Former Musical Theater Star Goes Back to New York Singing New Song

Share Article

Marie Barlow Martin joins Pastor Rick Warren at the New York Leadership Event in mid-September. Martin's successful musical theater career took her to 30 countries and roles in "Annie," "Berlin," "My Fair Lady," among others. Martin will premier her new cd in Philadelphia on September 13.

Only four years ago, Marie Barlow Martin was singing before 50,000 people in the Osaka Dome in Japan as lead singer for the New York Ragtime Orchestra. She played Grace Farrell in the national tour of "Annie," (a role for which she was hand-picked), and originated the role of Elena in the off-Broadway hit, "Berlin." Her successful musical theater career took her to 30 countries and brought her steady work in New York City. But in 2004, she took a leap of faith and left the Big Apple behind to pursue another dream -- singing gospel music.

Next month, Martin will premier her new CD, "Shelter: Worship Through The Ages" with a kick-off concert in Philadelphia on September 13. She will then share the stage with Pastor Rick Warren who will be the keynote speaker at the New York Leadership Center Event on September 18. Warren recently hosted Presidential candidates John McCain and Barack Obama for the much-publicized Faith Forum at Saddleback Church. For Marie, the chance to go back to New York City, only this time singing gospel music, will be a special moment.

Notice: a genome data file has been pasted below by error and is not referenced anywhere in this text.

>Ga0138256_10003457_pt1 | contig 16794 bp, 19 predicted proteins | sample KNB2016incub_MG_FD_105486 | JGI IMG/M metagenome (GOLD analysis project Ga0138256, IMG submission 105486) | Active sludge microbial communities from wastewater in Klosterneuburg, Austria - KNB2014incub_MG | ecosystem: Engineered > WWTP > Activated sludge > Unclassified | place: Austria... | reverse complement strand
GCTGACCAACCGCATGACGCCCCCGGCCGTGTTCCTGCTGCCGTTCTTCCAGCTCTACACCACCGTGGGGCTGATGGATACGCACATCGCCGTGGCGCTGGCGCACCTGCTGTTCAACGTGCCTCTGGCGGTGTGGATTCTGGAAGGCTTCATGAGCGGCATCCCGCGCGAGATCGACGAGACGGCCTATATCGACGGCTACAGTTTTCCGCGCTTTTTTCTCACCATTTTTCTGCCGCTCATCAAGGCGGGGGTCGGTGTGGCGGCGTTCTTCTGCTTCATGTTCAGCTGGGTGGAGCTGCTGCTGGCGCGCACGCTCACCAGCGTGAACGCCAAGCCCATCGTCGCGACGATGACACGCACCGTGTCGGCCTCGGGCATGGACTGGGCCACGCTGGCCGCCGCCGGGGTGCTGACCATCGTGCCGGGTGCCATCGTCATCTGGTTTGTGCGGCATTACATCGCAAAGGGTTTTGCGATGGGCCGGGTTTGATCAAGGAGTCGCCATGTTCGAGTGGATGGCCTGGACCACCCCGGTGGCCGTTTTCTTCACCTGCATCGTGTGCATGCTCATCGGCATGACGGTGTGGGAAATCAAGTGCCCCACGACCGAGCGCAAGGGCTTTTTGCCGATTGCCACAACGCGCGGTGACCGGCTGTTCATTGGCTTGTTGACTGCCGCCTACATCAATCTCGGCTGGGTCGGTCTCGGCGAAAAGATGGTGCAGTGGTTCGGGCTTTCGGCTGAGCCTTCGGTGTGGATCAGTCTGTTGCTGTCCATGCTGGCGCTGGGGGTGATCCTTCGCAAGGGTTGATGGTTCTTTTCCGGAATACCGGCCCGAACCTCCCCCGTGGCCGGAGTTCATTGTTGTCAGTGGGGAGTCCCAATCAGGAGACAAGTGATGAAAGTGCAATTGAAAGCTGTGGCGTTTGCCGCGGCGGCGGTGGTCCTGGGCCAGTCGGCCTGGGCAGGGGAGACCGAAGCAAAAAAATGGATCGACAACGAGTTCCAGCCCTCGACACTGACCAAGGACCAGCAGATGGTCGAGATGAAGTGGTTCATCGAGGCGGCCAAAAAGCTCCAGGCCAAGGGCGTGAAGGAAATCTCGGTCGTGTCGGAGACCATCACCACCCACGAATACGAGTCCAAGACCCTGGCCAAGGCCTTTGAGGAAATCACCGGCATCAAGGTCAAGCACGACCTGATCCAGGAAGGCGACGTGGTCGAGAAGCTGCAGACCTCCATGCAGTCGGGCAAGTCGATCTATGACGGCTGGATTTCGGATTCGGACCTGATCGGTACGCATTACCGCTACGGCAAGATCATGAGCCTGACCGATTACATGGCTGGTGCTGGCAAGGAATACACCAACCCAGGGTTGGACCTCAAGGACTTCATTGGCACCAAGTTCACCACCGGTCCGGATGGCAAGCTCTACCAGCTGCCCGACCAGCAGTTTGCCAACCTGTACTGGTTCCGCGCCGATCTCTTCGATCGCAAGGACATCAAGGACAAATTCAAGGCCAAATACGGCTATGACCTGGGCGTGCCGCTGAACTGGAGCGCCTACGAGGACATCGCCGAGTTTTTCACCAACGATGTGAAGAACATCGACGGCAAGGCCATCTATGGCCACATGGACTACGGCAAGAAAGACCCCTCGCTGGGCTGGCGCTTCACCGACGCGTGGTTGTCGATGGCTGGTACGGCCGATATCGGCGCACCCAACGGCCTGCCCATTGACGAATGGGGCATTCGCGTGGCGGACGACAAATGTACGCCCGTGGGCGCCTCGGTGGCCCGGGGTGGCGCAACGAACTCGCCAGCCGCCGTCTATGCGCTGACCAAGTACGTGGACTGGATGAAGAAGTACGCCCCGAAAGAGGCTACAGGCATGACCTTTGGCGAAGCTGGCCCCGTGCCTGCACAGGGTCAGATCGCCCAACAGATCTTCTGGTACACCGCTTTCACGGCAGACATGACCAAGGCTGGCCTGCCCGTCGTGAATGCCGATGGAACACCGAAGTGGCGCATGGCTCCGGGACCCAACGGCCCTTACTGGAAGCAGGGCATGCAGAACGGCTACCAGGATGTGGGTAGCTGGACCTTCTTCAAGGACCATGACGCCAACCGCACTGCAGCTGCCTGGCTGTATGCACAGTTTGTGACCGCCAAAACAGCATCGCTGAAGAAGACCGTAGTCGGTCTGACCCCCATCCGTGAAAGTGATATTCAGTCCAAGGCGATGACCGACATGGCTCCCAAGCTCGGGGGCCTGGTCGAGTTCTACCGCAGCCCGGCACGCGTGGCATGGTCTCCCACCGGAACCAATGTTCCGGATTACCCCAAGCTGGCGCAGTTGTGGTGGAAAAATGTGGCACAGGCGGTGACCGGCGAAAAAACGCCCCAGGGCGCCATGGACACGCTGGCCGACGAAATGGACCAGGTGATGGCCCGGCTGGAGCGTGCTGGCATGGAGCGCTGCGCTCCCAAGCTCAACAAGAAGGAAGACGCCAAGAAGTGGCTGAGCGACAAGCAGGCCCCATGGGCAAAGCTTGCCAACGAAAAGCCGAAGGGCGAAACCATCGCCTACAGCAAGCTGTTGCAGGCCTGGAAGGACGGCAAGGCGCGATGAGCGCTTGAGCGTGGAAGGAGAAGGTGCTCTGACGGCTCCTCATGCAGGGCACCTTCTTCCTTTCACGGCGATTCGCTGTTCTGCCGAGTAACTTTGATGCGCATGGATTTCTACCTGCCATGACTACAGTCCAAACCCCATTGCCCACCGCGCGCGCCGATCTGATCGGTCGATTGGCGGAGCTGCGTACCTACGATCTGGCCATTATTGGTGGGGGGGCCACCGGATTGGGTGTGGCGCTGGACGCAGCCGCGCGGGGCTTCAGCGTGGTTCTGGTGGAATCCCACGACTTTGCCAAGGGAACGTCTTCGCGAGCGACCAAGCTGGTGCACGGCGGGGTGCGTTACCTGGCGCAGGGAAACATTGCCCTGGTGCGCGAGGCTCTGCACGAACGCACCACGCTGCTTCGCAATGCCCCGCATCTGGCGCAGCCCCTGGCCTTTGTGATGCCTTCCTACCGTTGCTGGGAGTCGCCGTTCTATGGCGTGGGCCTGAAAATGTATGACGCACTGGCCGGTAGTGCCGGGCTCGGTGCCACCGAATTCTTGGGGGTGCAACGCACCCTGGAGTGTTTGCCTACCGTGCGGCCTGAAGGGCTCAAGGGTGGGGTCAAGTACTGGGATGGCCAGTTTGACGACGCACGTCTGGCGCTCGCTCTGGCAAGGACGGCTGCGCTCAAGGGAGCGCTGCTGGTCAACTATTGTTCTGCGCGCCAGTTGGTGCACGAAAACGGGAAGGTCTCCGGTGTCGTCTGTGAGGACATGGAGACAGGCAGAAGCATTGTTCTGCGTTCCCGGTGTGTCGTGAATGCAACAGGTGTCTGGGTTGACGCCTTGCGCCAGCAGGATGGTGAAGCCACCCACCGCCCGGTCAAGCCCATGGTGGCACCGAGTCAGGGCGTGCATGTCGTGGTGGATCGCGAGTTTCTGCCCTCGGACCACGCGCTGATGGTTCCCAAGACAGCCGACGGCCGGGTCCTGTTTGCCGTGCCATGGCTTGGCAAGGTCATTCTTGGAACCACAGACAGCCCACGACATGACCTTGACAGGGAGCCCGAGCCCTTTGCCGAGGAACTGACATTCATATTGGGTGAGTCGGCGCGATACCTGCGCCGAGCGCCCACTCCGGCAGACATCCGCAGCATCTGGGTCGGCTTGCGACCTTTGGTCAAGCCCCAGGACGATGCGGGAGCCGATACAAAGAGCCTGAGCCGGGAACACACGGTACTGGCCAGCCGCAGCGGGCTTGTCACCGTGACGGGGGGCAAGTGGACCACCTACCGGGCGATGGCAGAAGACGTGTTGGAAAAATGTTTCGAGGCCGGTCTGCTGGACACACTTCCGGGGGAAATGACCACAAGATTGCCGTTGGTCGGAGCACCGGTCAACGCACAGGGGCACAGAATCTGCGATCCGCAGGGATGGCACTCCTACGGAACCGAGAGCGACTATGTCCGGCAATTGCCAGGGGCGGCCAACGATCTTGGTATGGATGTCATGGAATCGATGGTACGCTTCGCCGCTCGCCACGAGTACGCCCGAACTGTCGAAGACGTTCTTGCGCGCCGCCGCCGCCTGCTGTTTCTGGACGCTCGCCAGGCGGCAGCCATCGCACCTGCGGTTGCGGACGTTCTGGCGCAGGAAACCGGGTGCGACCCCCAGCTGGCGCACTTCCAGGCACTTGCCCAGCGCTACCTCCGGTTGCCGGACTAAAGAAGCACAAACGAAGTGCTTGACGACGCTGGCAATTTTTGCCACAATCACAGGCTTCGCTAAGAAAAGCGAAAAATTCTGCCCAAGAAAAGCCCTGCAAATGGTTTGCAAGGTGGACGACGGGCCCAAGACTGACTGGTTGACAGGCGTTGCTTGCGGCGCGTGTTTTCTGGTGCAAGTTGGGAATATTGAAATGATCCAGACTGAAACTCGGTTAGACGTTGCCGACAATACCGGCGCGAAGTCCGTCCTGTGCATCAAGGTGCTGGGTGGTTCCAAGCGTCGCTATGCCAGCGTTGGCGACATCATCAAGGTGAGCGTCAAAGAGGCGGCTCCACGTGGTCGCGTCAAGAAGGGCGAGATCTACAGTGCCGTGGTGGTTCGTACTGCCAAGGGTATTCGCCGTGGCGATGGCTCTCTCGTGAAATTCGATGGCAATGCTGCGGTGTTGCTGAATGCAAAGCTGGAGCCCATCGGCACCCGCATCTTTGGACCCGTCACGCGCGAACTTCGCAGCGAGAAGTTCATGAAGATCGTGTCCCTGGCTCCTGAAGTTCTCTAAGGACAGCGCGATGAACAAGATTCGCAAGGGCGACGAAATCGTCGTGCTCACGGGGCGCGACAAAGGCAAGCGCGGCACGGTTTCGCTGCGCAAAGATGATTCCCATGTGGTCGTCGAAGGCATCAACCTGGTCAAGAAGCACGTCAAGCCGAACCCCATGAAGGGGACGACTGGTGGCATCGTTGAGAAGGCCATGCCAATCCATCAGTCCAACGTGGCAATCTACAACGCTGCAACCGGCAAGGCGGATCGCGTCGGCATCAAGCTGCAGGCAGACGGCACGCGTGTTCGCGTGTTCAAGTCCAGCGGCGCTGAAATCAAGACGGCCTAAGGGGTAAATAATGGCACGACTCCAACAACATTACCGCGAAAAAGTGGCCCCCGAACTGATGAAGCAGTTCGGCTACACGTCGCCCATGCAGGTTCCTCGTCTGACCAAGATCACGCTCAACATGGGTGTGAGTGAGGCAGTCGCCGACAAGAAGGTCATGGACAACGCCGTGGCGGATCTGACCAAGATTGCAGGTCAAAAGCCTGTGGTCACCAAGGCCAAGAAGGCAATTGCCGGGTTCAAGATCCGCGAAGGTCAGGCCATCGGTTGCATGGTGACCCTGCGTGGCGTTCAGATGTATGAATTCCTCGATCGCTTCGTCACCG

"To be able to go back to New York to encourage spiritual leaders and be part of this amazing event is simply a thrill," says Martin. "One of the primary goals of the NYC Leadership Center is to train up leaders on a large scale to reach one of the most un-churched cities in the world. I am overwhelmed to have an opportunity to partner with them."

Produced by her husband Gordy Martin, "Shelter: Worship Through The Ages" is a unique project, combining traditional hymns with brand-new tunes. It also includes an arrangement of Ode #40 which is from the oldest-known hymnbook discovered in the Antioch region around 100 A.D. The songbook consists of 42 Odes which are called the "Odes Of Solomon" or the "Odes of His Rest." The author of these Odes is unknown, but it is believed the first century church used the songs for their services. "It is an incredible privilege for us to bring one of these long-lost treasures to today's church," says Martin. "It is so awesome to imagine singing the same song that some of the earliest Christians sang in their worship services."

Now living with her husband in Pennsylvania, Marie still considers New York her second home. "After spending years in New York in the single-minded pursuit of professional theatre, the fact that I would go back to that same place with a new message of hope is deeply gratifying to me. I feel like I've come full circle."

For more information, visit


Share article on social media or email:

View article via:

Pdf Print

Contact Author

Adams Group
Email >